Someone has to draw a line somewhere, and no matter where you draw it, somebody will be upset. And somebody will fall just on the wrong side of the line and ask to stretch the limit just a bit.

I suspect this is why it hasn't been made a requirement before. It sounds good, but in reality it is unenforceable.

Edited by virginia pe
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I agree that this would be a good thing, but what does it mean? As usual, the devil is in the details. Here are some scenarios to consider:

1. Someone living there has a job but gets laid off. Obviously, you don't kick him out on the street that same day. How long do you give him to get a job? Who monitors it?

2. How much work do they have to do? One day a week? One day a month?

3. What if someone is self-employed? What's the difference between not having a job and being self-employed but sales are way off?

4. Momma has a job but Daddy doesn't. Can he live there? How about Grandma?

5. Momma has a job but her two teenage sons do not. Can they live there?

6. Momma has a job but her two adult sons do not. Can they live there?

7. Momma has a job but two people unrelated to her do not. Can they live there? How about three people? Four?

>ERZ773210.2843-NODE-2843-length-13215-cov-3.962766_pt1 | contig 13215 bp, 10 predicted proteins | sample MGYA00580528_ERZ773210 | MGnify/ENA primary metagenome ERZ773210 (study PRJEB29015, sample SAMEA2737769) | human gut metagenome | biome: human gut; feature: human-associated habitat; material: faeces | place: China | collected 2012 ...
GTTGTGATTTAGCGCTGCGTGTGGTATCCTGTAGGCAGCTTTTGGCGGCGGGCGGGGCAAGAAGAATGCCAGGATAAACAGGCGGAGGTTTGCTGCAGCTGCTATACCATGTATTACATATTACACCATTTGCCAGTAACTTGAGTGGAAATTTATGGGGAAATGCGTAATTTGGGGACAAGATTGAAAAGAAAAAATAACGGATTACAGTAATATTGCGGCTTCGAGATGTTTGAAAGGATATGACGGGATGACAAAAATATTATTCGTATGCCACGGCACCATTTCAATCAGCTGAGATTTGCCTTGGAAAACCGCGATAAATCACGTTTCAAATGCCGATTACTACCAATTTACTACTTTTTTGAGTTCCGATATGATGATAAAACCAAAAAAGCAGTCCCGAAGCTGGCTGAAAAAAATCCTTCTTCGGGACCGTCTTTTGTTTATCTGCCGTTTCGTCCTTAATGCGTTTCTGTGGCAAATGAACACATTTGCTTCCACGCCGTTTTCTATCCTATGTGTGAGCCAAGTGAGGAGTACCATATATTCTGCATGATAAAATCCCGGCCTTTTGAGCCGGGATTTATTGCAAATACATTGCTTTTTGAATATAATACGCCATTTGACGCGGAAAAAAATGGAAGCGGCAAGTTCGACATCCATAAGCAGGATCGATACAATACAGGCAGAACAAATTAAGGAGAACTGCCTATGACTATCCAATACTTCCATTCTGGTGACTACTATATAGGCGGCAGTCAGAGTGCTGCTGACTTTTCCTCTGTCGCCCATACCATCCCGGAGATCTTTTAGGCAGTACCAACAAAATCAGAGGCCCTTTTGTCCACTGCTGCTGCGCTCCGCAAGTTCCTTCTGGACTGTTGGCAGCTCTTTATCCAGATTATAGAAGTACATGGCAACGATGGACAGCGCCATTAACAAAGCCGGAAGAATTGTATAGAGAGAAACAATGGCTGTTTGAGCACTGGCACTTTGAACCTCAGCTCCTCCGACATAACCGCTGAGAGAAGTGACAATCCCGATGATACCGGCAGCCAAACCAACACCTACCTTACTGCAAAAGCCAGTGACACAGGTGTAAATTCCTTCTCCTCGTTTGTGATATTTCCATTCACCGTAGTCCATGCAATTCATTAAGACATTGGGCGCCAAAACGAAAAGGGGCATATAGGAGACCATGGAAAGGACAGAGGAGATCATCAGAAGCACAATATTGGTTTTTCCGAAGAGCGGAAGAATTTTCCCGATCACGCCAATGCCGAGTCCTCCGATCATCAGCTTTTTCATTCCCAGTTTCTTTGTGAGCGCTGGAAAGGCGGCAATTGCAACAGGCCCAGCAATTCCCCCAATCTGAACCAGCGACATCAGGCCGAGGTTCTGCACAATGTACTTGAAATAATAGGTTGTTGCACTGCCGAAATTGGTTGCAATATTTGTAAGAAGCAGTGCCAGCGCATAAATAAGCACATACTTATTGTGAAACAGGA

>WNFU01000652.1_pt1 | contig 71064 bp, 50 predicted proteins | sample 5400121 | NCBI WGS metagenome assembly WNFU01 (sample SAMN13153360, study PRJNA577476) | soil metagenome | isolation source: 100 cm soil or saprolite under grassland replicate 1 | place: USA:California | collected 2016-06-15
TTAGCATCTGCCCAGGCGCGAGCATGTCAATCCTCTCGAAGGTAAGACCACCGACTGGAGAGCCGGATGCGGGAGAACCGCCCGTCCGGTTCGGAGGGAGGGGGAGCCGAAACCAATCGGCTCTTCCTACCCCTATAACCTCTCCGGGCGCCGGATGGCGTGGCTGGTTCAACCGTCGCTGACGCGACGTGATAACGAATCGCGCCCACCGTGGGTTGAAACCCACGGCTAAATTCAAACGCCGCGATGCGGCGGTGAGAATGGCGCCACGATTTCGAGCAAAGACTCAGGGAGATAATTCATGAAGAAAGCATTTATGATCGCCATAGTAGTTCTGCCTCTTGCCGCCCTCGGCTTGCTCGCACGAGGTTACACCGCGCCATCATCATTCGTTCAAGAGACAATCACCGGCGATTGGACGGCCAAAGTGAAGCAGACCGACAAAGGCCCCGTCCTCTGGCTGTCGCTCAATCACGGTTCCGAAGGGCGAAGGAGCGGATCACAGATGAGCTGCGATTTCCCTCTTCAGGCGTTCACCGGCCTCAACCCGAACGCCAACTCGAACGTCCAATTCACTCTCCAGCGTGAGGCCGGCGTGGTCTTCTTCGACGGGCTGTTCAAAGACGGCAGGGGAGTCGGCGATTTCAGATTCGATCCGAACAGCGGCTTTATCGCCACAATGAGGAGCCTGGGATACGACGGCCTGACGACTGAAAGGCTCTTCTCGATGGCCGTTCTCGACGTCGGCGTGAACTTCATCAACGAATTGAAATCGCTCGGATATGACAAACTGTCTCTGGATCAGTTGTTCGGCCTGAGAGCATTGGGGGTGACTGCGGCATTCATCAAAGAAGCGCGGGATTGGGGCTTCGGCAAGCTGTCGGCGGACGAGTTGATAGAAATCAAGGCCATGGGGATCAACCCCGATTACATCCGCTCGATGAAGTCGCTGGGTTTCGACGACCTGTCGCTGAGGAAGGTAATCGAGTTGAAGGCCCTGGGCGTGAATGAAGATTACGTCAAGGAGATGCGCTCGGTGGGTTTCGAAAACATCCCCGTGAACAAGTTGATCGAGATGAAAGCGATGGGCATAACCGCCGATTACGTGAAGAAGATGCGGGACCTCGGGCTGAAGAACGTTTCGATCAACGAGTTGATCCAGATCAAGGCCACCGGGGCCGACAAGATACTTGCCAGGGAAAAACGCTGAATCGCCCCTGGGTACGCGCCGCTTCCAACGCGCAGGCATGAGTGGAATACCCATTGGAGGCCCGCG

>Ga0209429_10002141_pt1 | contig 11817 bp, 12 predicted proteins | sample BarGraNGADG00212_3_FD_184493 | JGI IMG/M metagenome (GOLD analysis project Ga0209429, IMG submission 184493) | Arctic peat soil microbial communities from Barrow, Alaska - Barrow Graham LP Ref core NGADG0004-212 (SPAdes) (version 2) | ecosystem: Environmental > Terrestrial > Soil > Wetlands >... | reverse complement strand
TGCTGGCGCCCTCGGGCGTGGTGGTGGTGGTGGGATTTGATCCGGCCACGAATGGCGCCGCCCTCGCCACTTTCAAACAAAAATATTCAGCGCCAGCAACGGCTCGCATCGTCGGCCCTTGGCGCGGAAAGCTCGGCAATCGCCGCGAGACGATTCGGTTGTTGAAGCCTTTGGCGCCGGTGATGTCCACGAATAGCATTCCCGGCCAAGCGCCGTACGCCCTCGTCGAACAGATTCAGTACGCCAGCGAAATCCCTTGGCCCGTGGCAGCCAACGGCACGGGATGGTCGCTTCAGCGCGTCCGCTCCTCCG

8. How close do the relatives have to be to fall within the protective shelter of her job? Sons are probably okay. Step-sons, too. Cousins? Nephews? In-laws? Step-nephews? Nephews-in-law? Step-nephews-in-law?

Someone has to draw a line somewhere, and no matter where you draw it, somebody will be upset. And somebody will fall just on the wrong side of the line and ask to stretch the limit just a bit.

I suspect this is why it hasn't been made a requirement before. It sounds good, but in reality it is unenforceable.

This is exactly the current state of Tidewater Gardens. The person who receives the housing is working in order to meet the requirement but the other family members do not.

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The "writing off Norfolk" comment was directed at Rokk. My response was more to what the entire discussion had become, not your post specifically mister.

I don't mean to seem like I am writing off Norfolk. I was born and bred in Norfolk and I love my hometown. For better or for worse. But, that does not change my feeling that Va. Beach has a better vision for the future with their "downtown" than Norfolk appears to have with their downtown. Maybe I will be proved wrong. I would love that.

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I agree that this would be a good thing, but what does it mean? As usual, the devil is in the details. Here are some scenarios to consider:

1. Someone living there has a job but gets laid off. Obviously, you don't kick him out on the street that same day. How long do you give him to get a job? Who monitors it?

2. How much work do they have to do? One day a week? One day a month?